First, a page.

View Full Version : Ladies' Mile

August 2nd, 2004, 10:27 AM
Ladies' Mile Historic District (http://www.ci.nyc.ny.us/html/lpc/pdfs/historic/ladies_mile.pdf)

The Ladies’ Mile story begins well to the south of the historic district, on Broadway and Chambers St, where in 1846, A.T. Stewart opened his Italian Palazzo styled Marble Palace.




The dry goods emporium was a departure from the small specialty shops that were common at the time, with items organized into “departments.” The ground floor had cast iron columns framing large plate-glass windows. A central skylight was set above an interior court. Stewart brought many innovations to retailing, among them the fashion show. The building still stands today, and is generally known as The Sun Building, named for the newspaper that occupied the building in the early 20th century. It still stands today, having undergone a renovation, with city offices on the upper floors, and street level retail. The Sun clock works, but it always did, even during the shoddy years.

Following the city’s expansion northward, Stewart opened his Cast Iron Palace on Broadway and 9th St in 1862. This was a true department store, with 2000 employees, and goods organized into 19 categories, such as dress goods, carpets, sports, and toys. A glass dome covered a central rotunda, and music entertained customers. The store attracted the rich and famous, including first lady Mary Todd Lincoln, who ran up a $27,000 bill during Abe’s presidency. It also attracted other retailers, who built similar emporiums along Broadway, 5th, and 6th Avenues up to 23rd St. This district became known as Ladies’ Mile, and gave New York City its reputation as a shopping mecca.

R.H. Macy opened his store on 6th Ave near 14th St in 1858, and gradually expanded it until he owned 11 buildings. A red-star tattoo he got as a teenager on a Nantucket whaler became the store logo. Macy was one of the first businessmen to employ women executives. In 1902, Isidor and Nathan Strauss relocated Macy’s further uptown to its present location at Herald Square.

Cathedrals of Commerce (http://www.city-journal.org/html/6_2_urbanities-cathedrals.html[Cathedrals%20of%20Commerce[/url)


The earliest stores above 14th St were on Broadway, with Lord & Taylor and Arnold Constable opening in 1869. Expansion west quickly followed, with Benjamin Altman among the first on 6th Ave in 1876. The 6th Ave elevated train opened in 1878, adding more shoppers to the established “carriage trade.” In 1851 the New York Herald published a list of the 200 wealthiest New York families. Half of them lived on 5th Ave between 14th and 23rd Sts. By the 1870s many had moved further north on 5th Ave or to Gramercy Park and Murray Hill as commerce moved in. The buildings along 6th Ave feature oversized second story windows that displayed goods to El passengers. The pinnacle was the 1896 opening of Siegel-Cooper, at the time the largest store in New York.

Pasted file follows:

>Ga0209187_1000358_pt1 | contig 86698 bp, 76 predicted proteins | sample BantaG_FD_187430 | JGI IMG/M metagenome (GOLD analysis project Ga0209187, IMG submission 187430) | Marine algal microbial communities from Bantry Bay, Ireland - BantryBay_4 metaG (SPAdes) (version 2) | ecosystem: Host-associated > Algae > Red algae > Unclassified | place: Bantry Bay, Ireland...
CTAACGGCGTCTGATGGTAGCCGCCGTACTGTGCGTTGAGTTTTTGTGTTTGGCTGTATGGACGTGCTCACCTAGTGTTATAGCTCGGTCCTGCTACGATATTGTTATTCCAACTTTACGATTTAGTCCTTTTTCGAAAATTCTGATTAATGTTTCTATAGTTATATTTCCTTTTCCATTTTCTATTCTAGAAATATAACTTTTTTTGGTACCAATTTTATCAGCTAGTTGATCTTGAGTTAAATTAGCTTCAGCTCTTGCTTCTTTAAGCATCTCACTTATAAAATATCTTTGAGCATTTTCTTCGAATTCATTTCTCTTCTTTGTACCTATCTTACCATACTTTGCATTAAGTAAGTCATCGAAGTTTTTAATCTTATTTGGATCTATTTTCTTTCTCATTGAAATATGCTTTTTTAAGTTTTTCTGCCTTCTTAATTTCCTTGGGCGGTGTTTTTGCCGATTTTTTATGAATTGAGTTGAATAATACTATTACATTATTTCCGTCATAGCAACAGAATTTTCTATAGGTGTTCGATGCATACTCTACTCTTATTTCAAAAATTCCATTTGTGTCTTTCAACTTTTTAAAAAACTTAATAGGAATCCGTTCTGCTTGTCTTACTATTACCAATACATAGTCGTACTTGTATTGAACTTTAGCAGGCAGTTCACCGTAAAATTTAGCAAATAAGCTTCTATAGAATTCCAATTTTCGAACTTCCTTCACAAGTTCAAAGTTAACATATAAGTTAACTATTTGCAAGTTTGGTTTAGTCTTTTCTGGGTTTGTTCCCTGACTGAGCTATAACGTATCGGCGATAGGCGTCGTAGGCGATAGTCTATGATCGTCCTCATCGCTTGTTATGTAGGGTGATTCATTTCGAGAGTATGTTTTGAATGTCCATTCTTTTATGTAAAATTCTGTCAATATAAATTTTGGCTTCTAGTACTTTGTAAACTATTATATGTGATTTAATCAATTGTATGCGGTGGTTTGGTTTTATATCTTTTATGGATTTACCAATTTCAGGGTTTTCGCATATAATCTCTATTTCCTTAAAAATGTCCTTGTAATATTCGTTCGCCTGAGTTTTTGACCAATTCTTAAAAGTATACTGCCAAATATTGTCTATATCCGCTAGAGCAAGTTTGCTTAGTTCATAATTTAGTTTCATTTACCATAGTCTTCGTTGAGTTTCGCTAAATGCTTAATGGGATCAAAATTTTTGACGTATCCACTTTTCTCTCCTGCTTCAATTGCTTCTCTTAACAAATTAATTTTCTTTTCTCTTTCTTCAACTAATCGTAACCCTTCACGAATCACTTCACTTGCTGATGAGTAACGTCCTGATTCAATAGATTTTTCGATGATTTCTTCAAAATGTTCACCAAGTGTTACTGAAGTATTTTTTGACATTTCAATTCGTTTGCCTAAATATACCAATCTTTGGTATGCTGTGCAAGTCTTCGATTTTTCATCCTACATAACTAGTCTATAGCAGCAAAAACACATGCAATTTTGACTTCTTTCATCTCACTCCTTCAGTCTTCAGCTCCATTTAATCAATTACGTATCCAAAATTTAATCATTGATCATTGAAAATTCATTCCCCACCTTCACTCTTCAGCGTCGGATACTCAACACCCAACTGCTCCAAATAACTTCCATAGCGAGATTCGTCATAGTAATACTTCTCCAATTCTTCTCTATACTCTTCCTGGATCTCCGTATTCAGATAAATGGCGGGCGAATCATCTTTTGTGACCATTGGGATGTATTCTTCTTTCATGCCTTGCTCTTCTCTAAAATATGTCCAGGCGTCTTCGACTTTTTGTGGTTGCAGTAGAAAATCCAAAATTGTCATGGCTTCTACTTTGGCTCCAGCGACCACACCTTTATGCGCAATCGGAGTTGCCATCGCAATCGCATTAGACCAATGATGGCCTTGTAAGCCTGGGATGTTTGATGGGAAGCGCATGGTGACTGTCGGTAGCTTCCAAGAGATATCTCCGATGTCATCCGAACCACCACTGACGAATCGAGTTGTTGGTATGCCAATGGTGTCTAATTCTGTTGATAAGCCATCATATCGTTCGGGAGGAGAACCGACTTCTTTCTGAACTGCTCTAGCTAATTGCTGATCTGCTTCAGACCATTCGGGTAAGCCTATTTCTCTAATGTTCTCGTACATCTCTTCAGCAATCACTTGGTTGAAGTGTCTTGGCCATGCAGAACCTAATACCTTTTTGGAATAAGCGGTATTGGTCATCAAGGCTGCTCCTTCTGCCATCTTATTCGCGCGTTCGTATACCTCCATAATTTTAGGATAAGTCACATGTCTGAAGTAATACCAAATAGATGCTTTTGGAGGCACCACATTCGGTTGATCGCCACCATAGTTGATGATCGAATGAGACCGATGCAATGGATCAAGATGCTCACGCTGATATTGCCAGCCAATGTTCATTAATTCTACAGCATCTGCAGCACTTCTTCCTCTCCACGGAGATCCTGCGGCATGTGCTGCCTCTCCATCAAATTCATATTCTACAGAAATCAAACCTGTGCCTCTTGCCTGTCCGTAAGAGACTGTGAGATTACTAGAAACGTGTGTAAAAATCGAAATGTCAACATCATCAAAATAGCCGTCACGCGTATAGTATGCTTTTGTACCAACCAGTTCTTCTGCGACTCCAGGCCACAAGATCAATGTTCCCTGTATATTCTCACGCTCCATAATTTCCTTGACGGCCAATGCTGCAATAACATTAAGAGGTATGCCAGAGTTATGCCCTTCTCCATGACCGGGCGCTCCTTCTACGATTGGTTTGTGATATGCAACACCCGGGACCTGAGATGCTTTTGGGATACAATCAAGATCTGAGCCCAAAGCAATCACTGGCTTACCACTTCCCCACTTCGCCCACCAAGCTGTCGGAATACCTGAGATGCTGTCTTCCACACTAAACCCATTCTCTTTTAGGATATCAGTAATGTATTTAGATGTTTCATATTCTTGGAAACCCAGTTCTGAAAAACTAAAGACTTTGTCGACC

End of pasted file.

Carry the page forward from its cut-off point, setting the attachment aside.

The area was more than a shopping center. In the late 19th century, it was the cultural center of New York. 23rd St preceded upper Broadway as an entertainment spine.

Metropolitan Museum of Art (1873): W 14th St between 6th and 7th Aves.

Edwin Booth Theater (1869-1883): SE corner of W 23rd St and 6th Ave. Owned by the brother of Lincoln’s assassin. He had a home on Broadway where the Constable Store now stands.

Delmonico’s Restaurant (3rd location): 5th Ave and E 14th St.

Masonic Hall (1875): W 23rd St and 6th Ave

Proctor’s Music Hall (1888): W 23rd St between 6th and 7th Aves.

Grand Opera House: (1868) 23rd St and 8th Ave.

Fifth Avenue Hotel: (1858-1908) 23rd, at Madison Square. At the time, the finest hotel in New York City.

Eden Musee (1884-1914): north side 23rd St between 5th and 6th. Complete with a Chamber of Horrors.

Hotel Chelsea (http://www.hotelchelsea.com/newmain.htm) (1883). New York City’s first cooperative apartment house, and tallest building for 19 years.

The retail stores began to close or move further north about the time of WWI. Warehousing and light manufacturing moved in. Some of the buildings have regrettable additions or subtractions, but most are remarkably intact. The Ehrich Emporium still has the gear mechanism, under the cast-iron cladding, that was used to open the window awnings. I guess the new occupants had no need to modernize the exteriors.

The revitalization of the area generally began when ABC Carpets bought and renovated the Arnold Constable store in the 1960s. Today it is again a thriving retail district.

August 3rd, 2004, 02:45 AM
Zoning proposal, more residential...